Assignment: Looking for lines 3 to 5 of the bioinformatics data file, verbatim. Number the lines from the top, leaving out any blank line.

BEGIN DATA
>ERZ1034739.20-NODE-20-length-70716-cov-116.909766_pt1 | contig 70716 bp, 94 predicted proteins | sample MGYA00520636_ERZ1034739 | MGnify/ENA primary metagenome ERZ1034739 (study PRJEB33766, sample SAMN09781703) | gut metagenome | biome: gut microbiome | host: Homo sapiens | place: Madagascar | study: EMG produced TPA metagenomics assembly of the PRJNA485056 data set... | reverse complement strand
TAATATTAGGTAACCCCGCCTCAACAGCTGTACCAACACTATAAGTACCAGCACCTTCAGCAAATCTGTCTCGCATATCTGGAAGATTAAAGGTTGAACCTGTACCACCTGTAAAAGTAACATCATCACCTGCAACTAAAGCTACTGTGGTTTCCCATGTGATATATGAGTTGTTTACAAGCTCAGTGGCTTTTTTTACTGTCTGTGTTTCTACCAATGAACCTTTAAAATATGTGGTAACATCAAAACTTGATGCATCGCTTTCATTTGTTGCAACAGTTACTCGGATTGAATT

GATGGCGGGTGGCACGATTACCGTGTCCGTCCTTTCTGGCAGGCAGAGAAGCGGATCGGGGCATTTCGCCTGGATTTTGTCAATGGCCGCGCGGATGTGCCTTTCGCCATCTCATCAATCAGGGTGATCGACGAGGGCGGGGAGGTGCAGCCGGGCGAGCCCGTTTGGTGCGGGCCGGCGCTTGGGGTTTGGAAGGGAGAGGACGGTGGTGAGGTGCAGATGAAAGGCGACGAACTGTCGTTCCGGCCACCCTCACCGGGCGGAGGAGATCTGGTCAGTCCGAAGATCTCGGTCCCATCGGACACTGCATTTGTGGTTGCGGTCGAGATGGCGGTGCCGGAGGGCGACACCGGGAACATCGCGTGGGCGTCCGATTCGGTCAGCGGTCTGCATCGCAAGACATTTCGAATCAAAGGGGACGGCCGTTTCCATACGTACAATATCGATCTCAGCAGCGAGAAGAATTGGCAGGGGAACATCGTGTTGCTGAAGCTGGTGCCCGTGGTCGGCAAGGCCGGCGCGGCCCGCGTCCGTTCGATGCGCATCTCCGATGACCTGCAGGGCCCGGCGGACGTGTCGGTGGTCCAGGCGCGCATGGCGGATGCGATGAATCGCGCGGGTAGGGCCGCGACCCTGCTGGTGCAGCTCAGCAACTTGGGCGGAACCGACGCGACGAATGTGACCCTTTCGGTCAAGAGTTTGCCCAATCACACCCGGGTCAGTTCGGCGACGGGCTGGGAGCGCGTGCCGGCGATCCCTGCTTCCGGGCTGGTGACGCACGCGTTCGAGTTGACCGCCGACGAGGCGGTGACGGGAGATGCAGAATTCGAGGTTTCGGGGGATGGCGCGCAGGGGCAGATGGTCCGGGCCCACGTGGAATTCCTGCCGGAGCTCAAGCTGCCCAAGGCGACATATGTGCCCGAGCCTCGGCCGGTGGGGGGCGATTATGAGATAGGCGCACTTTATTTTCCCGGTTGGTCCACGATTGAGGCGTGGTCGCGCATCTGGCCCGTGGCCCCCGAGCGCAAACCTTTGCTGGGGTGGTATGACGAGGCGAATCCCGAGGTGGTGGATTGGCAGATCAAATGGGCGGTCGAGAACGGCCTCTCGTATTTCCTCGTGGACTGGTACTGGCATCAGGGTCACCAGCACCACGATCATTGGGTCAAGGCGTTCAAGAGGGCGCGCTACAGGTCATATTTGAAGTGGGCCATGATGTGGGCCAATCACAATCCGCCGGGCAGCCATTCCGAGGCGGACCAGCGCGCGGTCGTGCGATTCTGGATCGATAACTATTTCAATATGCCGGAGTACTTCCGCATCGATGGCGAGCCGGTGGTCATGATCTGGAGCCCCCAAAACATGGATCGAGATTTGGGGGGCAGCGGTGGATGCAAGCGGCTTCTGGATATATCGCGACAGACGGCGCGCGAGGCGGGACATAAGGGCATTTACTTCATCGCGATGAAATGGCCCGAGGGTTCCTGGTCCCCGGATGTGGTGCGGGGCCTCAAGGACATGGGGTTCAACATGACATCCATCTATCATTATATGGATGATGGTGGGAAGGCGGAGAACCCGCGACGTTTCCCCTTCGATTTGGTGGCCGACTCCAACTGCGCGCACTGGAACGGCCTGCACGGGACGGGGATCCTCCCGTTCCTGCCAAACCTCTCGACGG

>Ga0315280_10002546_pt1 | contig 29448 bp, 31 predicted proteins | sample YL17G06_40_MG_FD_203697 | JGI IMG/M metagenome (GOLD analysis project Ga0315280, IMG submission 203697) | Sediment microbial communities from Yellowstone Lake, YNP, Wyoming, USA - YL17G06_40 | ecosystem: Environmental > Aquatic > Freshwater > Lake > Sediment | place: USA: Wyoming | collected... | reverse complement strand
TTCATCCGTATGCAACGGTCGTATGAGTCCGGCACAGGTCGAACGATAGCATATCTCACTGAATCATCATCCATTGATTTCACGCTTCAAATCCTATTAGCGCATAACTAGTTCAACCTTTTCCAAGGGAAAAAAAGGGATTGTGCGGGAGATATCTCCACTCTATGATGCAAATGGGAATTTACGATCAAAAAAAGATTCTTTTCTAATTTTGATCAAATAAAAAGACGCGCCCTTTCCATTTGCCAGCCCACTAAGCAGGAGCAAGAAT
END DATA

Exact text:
GATGGCGGGTGGCACGATTACCGTGTCCGTCCTTTCTGGCAGGCAGAGAAGCGGATCGGGGCATTTCGCCTGGATTTTGTCAATGGCCGCGCGGATGTGCCTTTCGCCATCTCATCAATCAGGGTGATCGACGAGGGCGGGGAGGTGCAGCCGGGCGAGCCCGTTTGGTGCGGGCCGGCGCTTGGGGTTTGGAAGGGAGAGGACGGTGGTGAGGTGCAGATGAAAGGCGACGAACTGTCGTTCCGGCCACCCTCACCGGGCGGAGGAGATCTGGTCAGTCCGAAGATCTCGGTCCCATCGGACACTGCATTTGTGGTTGCGGTCGAGATGGCGGTGCCGGAGGGCGACACCGGGAACATCGCGTGGGCGTCCGATTCGGTCAGCGGTCTGCATCGCAAGACATTTCGAATCAAAGGGGACGGCCGTTTCCATACGTACAATATCGATCTCAGCAGCGAGAAGAATTGGCAGGGGAACATCGTGTTGCTGAAGCTGGTGCCCGTGGTCGGCAAGGCCGGCGCGGCCCGCGTCCGTTCGATGCGCATCTCCGATGACCTGCAGGGCCCGGCGGACGTGTCGGTGGTCCAGGCGCGCATGGCGGATGCGATGAATCGCGCGGGTAGGGCCGCGACCCTGCTGGTGCAGCTCAGCAACTTGGGCGGAACCGACGCGACGAATGTGACCCTTTCGGTCAAGAGTTTGCCCAATCACACCCGGGTCAGTTCGGCGACGGGCTGGGAGCGCGTGCCGGCGATCCCTGCTTCCGGGCTGGTGACGCACGCGTTCGAGTTGACCGCCGACGAGGCGGTGACGGGAGATGCAGAATTCGAGGTTTCGGGGGATGGCGCGCAGGGGCAGATGGTCCGGGCCCACGTGGAATTCCTGCCGGAGCTCAAGCTGCCCAAGGCGACATATGTGCCCGAGCCTCGGCCGGTGGGGGGCGATTATGAGATAGGCGCACTTTATTTTCCCGGTTGGTCCACGATTGAGGCGTGGTCGCGCATCTGGCCCGTGGCCCCCGAGCGCAAACCTTTGCTGGGGTGGTATGACGAGGCGAATCCCGAGGTGGTGGATTGGCAGATCAAATGGGCGGTCGAGAACGGCCTCTCGTATTTCCTCGTGGACTGGTACTGGCATCAGGGTCACCAGCACCACGATCATTGGGTCAAGGCGTTCAAGAGGGCGCGCTACAGGTCATATTTGAAGTGGGCCATGATGTGGGCCAATCACAATCCGCCGGGCAGCCATTCCGAGGCGGACCAGCGCGCGGTCGTGCGATTCTGGATCGATAACTATTTCAATATGCCGGAGTACTTCCGCATCGATGGCGAGCCGGTGGTCATGATCTGGAGCCCCCAAAACATGGATCGAGATTTGGGGGGCAGCGGTGGATGCAAGCGGCTTCTGGATATATCGCGACAGACGGCGCGCGAGGCGGGACATAAGGGCATTTACTTCATCGCGATGAAATGGCCCGAGGGTTCCTGGTCCCCGGATGTGGTGCGGGGCCTCAAGGACATGGGGTTCAACATGACATCCATCTATCATTATATGGATGATGGTGGGAAGGCGGAGAACCCGCGACGTTTCCCCTTCGATTTGGTGGCCGACTCCAACTGCGCGCACTGGAACGGCCTGCACGGGACGGGGATCCTCCCGTTCCTGCCAAACCTCTCGACGG

>Ga0315280_10002546_pt1 | contig 29448 bp, 31 predicted proteins | sample YL17G06_40_MG_FD_203697 | JGI IMG/M metagenome (GOLD analysis project Ga0315280, IMG submission 203697) | Sediment microbial communities from Yellowstone Lake, YNP, Wyoming, USA - YL17G06_40 | ecosystem: Environmental > Aquatic > Freshwater > Lake > Sediment | place: USA: Wyoming | collected... | reverse complement strand
TTCATCCGTATGCAACGGTCGTATGAGTCCGGCACAGGTCGAACGATAGCATATCTCACTGAATCATCATCCATTGATTTCACGCTTCAAATCCTATTAGCGCATAACTAGTTCAACCTTTTCCAAGGGAAAAAAAGGGATTGTGCGGGAGATATCTCCACTCTATGATGCAAATGGGAATTTACGATCAAAAAAAGATTCTTTTCTAATTTTGATCAAATAAAAAGACGCGCCCTTTCCATTTGCCAGCCCACTAAGCAGGAGCAAGAAT